Kelvin Taylor seeking his own legacy at Florida
By Zach Abolverdi
Kelvin Taylor enters the huddle and hears one of the staple plays in Glades Day’s offense.
“Pro left, 45 counter Dallas.”
In other words, give Taylor the ball and get the point-after touchdown unit ready.
His team trails by two points and faces second-and-9 at the 34-yard line of District 14-6A champion South Fork. With less than five minutes to play in the second quarter, Taylor eyes the end zone. He doesn’t care about the deficit, down and distance or even the touchdown itself.
Taylor is 23 yards away from history.
He gets the carry and patiently approaches the line of scrimmage. The left side of his offensive line knocks back South Fork’s nose tackle and defensive end, while the right guard pulls to the left to take out the blitzing cornerback. Once he sees the hole, Taylor takes off like a youngster chasing rabbits in Muck City.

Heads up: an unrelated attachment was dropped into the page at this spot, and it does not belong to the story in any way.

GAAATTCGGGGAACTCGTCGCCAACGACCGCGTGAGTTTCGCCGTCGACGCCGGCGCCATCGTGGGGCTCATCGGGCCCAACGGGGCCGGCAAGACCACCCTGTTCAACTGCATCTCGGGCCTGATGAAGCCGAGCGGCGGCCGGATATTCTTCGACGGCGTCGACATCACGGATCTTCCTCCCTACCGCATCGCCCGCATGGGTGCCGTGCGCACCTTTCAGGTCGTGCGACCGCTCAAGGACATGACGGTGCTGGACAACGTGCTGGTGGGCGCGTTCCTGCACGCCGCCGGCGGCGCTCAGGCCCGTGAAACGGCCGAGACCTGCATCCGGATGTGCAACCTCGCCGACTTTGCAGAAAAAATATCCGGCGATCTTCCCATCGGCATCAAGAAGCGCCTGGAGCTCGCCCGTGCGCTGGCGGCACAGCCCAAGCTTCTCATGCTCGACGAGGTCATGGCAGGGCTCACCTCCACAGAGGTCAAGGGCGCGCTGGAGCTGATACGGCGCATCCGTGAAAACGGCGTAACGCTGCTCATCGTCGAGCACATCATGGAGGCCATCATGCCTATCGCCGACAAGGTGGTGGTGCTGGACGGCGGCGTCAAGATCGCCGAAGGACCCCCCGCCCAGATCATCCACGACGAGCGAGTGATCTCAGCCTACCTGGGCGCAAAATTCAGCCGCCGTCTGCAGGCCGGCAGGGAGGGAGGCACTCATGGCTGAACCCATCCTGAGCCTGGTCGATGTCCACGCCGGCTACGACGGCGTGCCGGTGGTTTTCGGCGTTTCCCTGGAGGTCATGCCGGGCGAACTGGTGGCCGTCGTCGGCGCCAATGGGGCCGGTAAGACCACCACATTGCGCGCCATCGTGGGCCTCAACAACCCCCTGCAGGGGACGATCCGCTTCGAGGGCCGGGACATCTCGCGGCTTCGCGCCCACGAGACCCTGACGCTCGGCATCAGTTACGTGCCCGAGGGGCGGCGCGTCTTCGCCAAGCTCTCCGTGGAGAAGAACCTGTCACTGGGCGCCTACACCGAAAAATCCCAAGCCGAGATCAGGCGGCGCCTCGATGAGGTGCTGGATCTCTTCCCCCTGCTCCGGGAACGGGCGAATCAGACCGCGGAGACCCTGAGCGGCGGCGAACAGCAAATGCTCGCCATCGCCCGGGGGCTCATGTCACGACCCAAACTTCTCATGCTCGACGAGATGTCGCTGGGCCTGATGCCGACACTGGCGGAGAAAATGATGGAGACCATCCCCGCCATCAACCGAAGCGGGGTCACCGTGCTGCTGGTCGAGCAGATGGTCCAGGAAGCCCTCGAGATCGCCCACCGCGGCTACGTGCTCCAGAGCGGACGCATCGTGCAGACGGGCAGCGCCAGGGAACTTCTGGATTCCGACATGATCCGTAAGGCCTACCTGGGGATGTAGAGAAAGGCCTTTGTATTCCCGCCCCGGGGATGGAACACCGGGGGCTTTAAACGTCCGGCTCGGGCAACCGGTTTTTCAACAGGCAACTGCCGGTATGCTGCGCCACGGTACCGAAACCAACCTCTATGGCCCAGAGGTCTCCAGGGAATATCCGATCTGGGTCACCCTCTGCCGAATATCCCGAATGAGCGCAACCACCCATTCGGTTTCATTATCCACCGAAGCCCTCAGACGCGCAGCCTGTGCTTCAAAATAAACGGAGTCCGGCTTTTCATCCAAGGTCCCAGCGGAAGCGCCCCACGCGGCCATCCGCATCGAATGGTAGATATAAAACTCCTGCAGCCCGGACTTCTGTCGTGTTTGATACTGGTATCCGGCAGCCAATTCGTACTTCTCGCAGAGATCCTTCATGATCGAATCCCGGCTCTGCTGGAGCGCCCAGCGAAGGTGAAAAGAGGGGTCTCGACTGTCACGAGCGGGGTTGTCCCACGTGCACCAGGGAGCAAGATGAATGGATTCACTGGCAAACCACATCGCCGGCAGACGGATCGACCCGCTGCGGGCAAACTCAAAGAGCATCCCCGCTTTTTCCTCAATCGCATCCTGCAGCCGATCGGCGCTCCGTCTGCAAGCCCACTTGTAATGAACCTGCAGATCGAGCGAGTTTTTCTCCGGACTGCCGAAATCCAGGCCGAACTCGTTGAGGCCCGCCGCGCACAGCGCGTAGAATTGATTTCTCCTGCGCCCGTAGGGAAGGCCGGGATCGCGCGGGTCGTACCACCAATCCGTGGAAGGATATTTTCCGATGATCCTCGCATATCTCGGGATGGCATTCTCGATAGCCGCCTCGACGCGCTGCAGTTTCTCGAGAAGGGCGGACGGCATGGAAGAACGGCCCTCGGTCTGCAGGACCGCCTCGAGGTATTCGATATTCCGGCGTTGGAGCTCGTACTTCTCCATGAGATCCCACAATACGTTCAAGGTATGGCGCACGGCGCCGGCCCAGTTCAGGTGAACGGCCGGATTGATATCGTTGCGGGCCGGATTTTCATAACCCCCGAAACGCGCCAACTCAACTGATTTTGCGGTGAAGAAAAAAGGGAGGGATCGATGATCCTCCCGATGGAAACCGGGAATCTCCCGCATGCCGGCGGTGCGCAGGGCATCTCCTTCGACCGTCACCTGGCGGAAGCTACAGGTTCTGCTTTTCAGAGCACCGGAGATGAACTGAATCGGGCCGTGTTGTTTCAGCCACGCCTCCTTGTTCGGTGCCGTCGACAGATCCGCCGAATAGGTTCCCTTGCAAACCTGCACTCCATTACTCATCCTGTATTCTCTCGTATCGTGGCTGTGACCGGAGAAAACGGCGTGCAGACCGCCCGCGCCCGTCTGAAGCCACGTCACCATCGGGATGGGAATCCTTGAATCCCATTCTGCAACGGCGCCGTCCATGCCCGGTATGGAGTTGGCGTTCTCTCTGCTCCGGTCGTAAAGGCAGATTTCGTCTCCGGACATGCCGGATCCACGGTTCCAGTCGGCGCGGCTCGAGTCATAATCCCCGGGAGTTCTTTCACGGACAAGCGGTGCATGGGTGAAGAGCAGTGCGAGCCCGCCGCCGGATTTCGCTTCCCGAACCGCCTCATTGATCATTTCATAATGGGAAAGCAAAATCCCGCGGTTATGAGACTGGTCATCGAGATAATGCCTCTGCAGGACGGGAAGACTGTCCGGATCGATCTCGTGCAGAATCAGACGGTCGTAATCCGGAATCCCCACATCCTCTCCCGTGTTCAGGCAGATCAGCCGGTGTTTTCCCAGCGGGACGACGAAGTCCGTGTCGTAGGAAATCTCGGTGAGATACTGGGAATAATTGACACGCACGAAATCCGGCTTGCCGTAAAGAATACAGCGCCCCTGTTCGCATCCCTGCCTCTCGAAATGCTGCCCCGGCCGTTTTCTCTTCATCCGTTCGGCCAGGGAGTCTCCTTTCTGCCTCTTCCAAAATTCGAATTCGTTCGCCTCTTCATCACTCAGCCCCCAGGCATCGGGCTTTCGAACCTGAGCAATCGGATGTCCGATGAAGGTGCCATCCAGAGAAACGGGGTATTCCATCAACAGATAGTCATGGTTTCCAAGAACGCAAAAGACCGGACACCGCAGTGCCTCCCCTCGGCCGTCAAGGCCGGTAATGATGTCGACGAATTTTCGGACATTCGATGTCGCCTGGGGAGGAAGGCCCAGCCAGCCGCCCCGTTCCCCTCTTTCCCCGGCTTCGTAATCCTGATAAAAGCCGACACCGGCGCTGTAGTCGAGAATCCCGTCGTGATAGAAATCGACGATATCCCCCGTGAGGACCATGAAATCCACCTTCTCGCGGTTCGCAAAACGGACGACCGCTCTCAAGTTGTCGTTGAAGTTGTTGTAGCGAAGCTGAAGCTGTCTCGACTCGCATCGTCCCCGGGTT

His fullback misses the block on the linebacker, but a quick side step from Taylor avoids the diving tackle attempt. The safety sprints toward the left sideline and gains an angle on him. He wraps Taylor around the waist and brings him down, but not until the ball crosses the goal line.
A 25-year-old record falls.
With that run on Nov. 11, 2011, Taylor became the state of Florida’s career high school rushing leader, eclipsing the mark of the NFL’s all-time leading rusher Emmitt Smith, who ran for 8,804 yards at Pensacola Escambia from 1983-86.
After he exchanges high-fives and hugs with teammates and coaches on the sideline, Taylor walks behind the bench and embraces his mother, Tiffany Campbell-McGrew. As fans cheer, she heads back to the stands nearly in tears, holding the ball her son carried to set the record.